Have you ever been a poll observer? During the last presidential elections, I volunteered heavily in New Hampshire, which was considered one of the “battleground states.” I got to know the college town of Keene and its vicinity very well (I have a few interesting stories to boot). On election day, I had the honor of being a poll observer for one of Keene’s polling sites. It’s not really an exciting job. The poll observers are cornered behind the clerks who note residents as they come in and hand them ballots. The poll observer sits, listens, and may note the names of voters. That’s about it.

The purpose, though, is to get the names of those who have voted from the polling site to phone banks, so those who have not voted can be cajoled. However, rumors swelled that Republican poll observers would challenge the validity of voter registrations in order to disqualify Democrats. The fear of foul play was strong, and this seemed like another opportunity to tip the election in a different direction.

Delightfully, nothing happened. We were instructed to delay, but not argue, and contact a lawyer. But my counterpart challenged no one. She was a delightful woman, and we helped each other out in our respective tasks. I wished I had thanked her for a pleasant time on what would be, for me, an exciting and unpleasant day.

Right now I feel like I have been cornered into making a choice for president among the Democratic contenders. The campaign hasn’t unfolded as I would have wanted, and candidates whom I admired dropped out. Indeed, Bill Richardson’s withdrawal forces me to judge the remaining candidates differently. What I wanted was a president with experience … deep experience. Richardson embodied that quality, serving in major capacities related to the three things that concern me: foreign policy, economy, and environment. Indeed, it was like my ideal candidate had been dressed in brown skin … except Richardson wasn’t as dynamic as I would have wanted. Or the public, for that matter. I almost wondered if he wanted the job. I also hoped Joe Biden would have caught fire, which he tried to do, but to no avail.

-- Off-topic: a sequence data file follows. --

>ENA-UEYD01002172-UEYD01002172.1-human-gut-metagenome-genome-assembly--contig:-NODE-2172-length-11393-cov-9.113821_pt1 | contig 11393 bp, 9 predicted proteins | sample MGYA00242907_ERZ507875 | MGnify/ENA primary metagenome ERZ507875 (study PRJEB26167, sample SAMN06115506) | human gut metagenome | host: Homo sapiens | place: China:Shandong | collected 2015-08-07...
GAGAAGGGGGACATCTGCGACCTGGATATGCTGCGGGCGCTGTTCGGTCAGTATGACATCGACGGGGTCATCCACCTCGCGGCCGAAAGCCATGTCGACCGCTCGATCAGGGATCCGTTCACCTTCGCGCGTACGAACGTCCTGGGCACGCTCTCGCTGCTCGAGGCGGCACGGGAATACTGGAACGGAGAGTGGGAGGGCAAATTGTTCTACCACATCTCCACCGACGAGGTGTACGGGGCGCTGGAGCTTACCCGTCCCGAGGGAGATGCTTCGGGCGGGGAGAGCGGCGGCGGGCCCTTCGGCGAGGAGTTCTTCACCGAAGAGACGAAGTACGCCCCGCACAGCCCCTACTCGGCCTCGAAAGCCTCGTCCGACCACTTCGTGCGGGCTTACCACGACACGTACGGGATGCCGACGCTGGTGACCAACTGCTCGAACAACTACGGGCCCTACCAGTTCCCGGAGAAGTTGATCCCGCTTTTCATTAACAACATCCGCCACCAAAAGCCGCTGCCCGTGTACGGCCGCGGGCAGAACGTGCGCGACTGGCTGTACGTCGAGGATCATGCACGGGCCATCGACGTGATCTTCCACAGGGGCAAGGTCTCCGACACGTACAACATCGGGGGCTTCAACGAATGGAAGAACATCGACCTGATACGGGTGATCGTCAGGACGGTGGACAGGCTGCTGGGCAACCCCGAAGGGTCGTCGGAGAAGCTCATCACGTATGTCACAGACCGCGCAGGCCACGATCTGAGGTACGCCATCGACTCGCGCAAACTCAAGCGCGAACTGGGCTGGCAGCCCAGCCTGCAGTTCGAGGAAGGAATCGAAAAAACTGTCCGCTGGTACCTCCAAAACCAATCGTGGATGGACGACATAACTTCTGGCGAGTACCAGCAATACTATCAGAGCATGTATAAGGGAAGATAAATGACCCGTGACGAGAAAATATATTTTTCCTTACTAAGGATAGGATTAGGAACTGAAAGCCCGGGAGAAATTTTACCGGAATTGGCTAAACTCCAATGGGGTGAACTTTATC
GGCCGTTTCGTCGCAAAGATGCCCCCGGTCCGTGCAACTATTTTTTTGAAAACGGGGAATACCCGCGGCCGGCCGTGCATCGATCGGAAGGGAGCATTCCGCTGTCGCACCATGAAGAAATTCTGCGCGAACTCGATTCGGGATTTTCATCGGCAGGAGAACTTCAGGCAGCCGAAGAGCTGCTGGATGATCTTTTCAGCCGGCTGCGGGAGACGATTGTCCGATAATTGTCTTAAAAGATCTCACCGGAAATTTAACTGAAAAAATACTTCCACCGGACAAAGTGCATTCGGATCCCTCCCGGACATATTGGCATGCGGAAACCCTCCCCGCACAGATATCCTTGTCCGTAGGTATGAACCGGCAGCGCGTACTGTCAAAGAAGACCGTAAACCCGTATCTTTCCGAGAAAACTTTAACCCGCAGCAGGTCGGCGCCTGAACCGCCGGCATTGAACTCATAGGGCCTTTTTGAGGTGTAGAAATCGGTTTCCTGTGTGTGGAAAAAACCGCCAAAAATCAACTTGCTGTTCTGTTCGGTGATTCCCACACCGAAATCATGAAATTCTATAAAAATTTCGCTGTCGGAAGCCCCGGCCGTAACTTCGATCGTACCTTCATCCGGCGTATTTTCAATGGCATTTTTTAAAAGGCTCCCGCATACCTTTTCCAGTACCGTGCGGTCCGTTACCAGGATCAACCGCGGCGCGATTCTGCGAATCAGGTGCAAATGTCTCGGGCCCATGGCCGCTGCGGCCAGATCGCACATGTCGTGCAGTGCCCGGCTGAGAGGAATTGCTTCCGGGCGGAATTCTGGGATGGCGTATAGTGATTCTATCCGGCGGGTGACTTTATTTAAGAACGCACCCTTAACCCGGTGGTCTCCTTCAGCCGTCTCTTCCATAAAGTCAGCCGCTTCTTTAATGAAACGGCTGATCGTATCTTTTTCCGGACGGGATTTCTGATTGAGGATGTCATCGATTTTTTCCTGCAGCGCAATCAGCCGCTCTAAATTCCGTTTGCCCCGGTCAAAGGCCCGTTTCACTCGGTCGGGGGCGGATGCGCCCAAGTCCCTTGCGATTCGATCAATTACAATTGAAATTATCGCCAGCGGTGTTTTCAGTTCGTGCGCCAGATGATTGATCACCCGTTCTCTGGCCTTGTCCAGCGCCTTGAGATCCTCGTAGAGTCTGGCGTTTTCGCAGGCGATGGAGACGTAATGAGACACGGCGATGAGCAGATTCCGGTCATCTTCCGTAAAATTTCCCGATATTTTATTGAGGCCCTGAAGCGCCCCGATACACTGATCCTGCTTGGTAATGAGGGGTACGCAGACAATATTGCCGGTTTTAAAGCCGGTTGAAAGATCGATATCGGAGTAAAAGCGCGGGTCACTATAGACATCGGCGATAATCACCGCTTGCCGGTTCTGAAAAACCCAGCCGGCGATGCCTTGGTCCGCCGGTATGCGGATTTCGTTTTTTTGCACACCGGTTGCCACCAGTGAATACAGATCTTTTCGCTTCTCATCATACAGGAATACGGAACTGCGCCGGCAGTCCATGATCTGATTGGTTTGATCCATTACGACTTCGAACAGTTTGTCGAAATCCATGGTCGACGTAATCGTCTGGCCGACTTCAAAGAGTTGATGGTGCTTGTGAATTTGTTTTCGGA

None of the remaining candidates embody the experience I am looking for, even if some candidates have slightly more or slightly varied political careers than others. The other criteria I would have to go with are judgment, movement, and democracy.

Judgement: Although I never supported the invasion of Iraq (I supported UN inspectors only), I don’t hold it against any politician who voted for or supported the IWR.
John Kerry, for instance, voted for the resolution, but was critical at every step taken in the escalation thereafter. I can believe that some politicians were foolish and naive. However, I will look at candidates’ stances on the war and their attitudes toward funding troops and withdrawal. Ultimately, I want someone who will think sensibly about military and foreign when drawing a strategy for withdrawal.

Movement: The ephemeral quality–who captures the imagination of the public and brings them to action. I’ve been taken aback by the activism of fellow historians, notably fellow Cliopatriarchs Ralph Luker and Manan Ahmed. I have received letters from two friends–both tenure-track professors–to support one particular candidate. Normally, I am skeptical of the politicization of history. However, I take this as evidence, close at hand, that this one candidate is successful including people in the political process, inspiring them to act. As I will give time to the campaign as well as my vote, I can feel confident that those involved feel committed to the candidate, not the defeat of the opponent.

Democracy: This goes strait back to 2004–the sense that more people need to be directly involved in politics, but politics finds ways of keeping them out. I was dismayed to learn that in New Hampshire, one candidate’s poll observers challenged the credentials of another. This may have frustrated the GOTV (though there is not evidence it had this effect). This plays right into my nightmares of four years ago, except it is happening within the party itself. Challenging special caucus districts in Nevada also concerns me. We should make voting easier and easier, not restrict it. The rhetoric of surrogates further dismays me, showing a lack of control and poor judgment of supporters at the very least.

My choice, obviously, is Barack Obama. He has conducted his campaign with extreme dignity, restoring a sense of honor to the political process that encourages people to participate. He is thoughtful about his choices, and he seeks to include people in decision making. Moreover, he is capable of inspiring people to action, to believe that political power resides in them. A fairy tale, perhaps, but fairy tales find meaning in reality.

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